I’ve been traveling a lot lately. More than I usually do, which has led to some reflection.
The first trip was out to Oregon, to see my dad’s side of the family. My grandfather had died and I wanted to attend the funeral. I booked a plane ticket and rental car the day before the funeral and headed out. I hadn’t been back to Oregon, my birthplace, in probably 15 years. I tried so hard to remember the last time I’d been but I couldn’t remember. Too long.
The trip was bittersweet; I was here for a funeral, but I was going to see my cousins, aunt, dad, step-mom and grandmother; people I hadn’t seen in so many years. Unfortunately, the last time I’d seen my dad was for another funeral – his sister’s. Why is it that we only seem to see people for weddings and funerals? Continue reading “Travels, reflection and where you lay your head”→
This is a collection of four short stories, or reflections, that Mr. Sacks wrote during the last few years of his life. The book read like a reflection on what really stood out in his life and what was important during those last few months on the earth. The musings he wrote were entertaining, insightful and sometimes humorous. For example, Oliver was a scientist by trade and had a love of the elements, so each year for his birthday, he would reflect on the element number of his age. His last one, 82, was Lead.
He also took an uplifting approach to life after learning that his cancer had returned again in his 80s. He reflected on the good in his life, and the gratitude he felt for the years that he had lived.
Even though I had different expectations for this book, it was still a good read and a great reminder to focus on this important things in life, to not worry about all the little piddly things that happen, and to be grateful for the day to day occurrences in our lives.
I’d recommend this short read as a reminder to seek out gratitude always.
Over the last few days, I have been able to see my life as from a great altitude, as a sort of landscape, and with a deepening sense of the connection of all its parts. This does not mean I am finished with life. On the contrary, I feel intensely alive, and I want and hope in the time that remains to deepen my friendships, to say farewell to those I love, to write more, to travel if I have the strength, to achieve new levels of understanding and insight.
This was my first “hacker” book, although I feel like I should have started these a long time ago considering I work in IT security, and it was also my first book by Chuck Wendig. I’d heard of him and seen his books, but always forgot to look into them, getting distracted with loads of other books to add to my list (it’s probably a real thing – like biblio-ADHD or something). I actually found his blog, started reading it and loved his writing style, so I finally grabbed up his book and read it.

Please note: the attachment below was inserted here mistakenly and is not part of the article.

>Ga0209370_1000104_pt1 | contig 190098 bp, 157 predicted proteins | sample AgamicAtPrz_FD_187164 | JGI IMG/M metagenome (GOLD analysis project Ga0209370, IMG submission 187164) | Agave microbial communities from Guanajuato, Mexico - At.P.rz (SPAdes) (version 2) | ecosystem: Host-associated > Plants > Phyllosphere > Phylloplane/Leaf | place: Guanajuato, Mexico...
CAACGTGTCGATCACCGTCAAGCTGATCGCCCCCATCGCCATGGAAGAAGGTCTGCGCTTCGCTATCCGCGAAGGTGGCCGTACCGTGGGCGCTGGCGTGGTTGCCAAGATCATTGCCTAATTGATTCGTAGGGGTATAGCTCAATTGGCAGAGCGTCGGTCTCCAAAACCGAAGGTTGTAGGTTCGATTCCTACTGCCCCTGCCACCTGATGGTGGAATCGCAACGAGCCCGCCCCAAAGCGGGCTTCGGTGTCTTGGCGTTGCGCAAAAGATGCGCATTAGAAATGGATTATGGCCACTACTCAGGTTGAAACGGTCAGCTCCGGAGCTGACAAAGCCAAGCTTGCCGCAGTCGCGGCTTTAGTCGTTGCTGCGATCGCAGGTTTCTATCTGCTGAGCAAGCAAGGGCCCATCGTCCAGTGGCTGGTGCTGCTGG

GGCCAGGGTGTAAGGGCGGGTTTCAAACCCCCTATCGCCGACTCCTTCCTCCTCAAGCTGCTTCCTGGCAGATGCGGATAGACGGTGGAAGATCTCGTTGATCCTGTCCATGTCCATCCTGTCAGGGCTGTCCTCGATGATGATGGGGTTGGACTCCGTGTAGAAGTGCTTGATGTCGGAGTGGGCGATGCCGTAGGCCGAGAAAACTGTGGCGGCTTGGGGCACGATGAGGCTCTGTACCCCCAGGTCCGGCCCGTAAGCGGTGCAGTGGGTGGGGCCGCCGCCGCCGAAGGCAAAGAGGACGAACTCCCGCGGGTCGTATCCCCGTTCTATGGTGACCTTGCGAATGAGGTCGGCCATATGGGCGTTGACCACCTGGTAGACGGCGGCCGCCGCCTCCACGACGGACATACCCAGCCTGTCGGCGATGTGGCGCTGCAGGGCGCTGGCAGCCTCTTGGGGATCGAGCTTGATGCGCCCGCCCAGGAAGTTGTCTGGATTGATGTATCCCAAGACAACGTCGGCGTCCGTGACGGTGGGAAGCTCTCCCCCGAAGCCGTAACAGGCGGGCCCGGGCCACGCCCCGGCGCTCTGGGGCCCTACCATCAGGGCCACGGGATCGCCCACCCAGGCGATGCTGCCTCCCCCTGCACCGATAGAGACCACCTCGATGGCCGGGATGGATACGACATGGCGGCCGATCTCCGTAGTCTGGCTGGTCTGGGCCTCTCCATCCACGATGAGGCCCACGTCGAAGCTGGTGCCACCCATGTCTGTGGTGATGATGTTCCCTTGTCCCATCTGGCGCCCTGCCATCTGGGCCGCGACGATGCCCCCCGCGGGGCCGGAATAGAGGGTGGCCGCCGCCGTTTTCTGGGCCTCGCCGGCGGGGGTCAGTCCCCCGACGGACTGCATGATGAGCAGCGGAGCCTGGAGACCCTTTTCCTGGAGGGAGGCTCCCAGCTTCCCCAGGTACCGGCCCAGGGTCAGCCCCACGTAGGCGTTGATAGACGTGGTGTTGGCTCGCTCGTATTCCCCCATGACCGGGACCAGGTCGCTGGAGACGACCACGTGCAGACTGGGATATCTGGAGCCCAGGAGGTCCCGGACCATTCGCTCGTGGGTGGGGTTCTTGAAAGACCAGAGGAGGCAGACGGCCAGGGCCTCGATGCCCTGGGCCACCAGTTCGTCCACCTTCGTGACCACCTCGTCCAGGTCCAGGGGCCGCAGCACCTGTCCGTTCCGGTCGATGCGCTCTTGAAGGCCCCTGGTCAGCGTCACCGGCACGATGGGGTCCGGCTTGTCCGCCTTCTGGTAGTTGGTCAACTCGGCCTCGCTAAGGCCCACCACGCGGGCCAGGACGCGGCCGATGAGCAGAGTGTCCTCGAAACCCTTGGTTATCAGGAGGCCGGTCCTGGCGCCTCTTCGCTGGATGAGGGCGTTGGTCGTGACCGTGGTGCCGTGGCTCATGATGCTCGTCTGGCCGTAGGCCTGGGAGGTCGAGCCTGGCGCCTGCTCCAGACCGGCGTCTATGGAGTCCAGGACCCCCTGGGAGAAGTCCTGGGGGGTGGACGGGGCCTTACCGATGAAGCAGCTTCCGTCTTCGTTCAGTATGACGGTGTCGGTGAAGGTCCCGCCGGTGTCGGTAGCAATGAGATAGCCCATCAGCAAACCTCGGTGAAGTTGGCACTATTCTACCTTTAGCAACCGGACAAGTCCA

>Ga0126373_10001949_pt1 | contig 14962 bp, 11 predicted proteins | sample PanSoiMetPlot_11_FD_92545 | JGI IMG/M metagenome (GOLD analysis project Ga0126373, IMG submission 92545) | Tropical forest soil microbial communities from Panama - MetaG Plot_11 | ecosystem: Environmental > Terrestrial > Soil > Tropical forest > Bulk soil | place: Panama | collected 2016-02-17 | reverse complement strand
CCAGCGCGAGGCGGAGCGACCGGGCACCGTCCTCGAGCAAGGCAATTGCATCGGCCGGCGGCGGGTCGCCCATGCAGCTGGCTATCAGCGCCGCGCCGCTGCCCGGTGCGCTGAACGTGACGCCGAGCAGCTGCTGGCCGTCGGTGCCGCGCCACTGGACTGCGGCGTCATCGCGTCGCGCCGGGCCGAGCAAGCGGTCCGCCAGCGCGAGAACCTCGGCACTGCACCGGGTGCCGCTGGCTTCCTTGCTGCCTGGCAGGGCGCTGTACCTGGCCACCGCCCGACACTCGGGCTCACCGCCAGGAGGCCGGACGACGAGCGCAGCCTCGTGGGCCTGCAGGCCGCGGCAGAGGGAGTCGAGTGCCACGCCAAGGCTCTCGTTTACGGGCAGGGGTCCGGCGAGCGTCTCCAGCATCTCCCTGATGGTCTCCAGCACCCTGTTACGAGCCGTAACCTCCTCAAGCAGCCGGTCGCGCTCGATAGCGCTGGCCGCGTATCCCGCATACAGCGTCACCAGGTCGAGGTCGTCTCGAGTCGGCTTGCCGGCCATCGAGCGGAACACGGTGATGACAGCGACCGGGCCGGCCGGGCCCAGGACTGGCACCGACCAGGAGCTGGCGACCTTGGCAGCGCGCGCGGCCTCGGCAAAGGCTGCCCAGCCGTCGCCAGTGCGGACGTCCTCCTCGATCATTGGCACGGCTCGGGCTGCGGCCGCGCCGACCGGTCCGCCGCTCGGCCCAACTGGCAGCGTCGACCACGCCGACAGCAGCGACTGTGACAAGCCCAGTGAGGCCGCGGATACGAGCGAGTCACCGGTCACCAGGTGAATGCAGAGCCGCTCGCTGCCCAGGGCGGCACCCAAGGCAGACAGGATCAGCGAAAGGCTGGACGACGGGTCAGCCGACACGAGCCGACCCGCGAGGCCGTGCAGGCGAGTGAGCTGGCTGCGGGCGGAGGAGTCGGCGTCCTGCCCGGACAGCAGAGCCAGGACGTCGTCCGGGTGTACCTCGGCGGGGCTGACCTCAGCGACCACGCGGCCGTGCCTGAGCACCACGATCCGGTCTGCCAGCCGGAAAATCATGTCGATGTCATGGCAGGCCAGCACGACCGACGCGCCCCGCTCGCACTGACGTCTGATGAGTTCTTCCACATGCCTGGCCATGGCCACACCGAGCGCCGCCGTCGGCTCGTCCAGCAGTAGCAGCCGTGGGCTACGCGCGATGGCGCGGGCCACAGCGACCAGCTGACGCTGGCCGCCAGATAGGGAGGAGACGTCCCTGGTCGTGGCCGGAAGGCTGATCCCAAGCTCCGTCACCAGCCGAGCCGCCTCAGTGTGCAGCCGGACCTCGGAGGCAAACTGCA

I would describe Chuck’s writing style in this book as quick paced and rough-edged, in a good way. I read it almost like a noir-style novel, where things are happening quickly, and you’re digging your way through the dirt to find out who’s behind the government conspiracy. Continue reading “Zer0es: Chuck Wendig”→
I listened to a lot of David Ramirez when reading this book. It just fit with how I felt the writer was portraying the mood of this book. Although there were some funny parts, where I found myself quietly laughing or smiling, there was an underlying tone of sad reminiscence, remorse, regret, and the chances we have in life that we miss.
Jack Wyeth is a college grad who has done practically nothing with his life. Nothing that makes him exceptionally proud. In his college years, the highlight of his time was meeting the famous Eli Page, when Mr. Page came to perform at the school. Continue reading “Lay Down Your Weary Tune: W.B. Belcher”→
This was a book I picked up on a whim. The hubs had asked me to pick up a book on WWII for him, so I strolled over to the library to do so. Of course, I can’t go into a library to pick something up without strolling through the aisles to see if I can find anything that looks interesting to me. Like wine, I’m a sucker for the labeling, so the cover of this book caught my eye. It’s a frosty, desolate looking cover, which actually reminds me of my childhood in Minnesota, but this is actually a depiction of Iceland, where the novel mostly takes place. (Note: I also didn’t realize this was a series when I picked it up, so I’ll be reviewing the next novels in the series later). Continue reading “Where the Shadows Lie: Michael Ridpath”→
It took me over 30 years to finally read a Kurt Vonnegut book. I think sometimes I don’t read a lot of classics because I’m afraid I’ll be disappointed (Emma, I’m lookin’ at you).
This book is abstract, to say the least, but is still followable. Yon Yonson is the narrator, but only speaks of himself a handful of times. It’s mainly told as a third person story and is considered semi-autobiographical, as Vonnegut was actually there during the bombing of Dresden. He quickly introduces himself in the beginning, and mentions himself as a character during the time at Dresden, which is how he is able to tell the story. Continue reading “Slaughterhouse Five: Kurt Vonnegut”→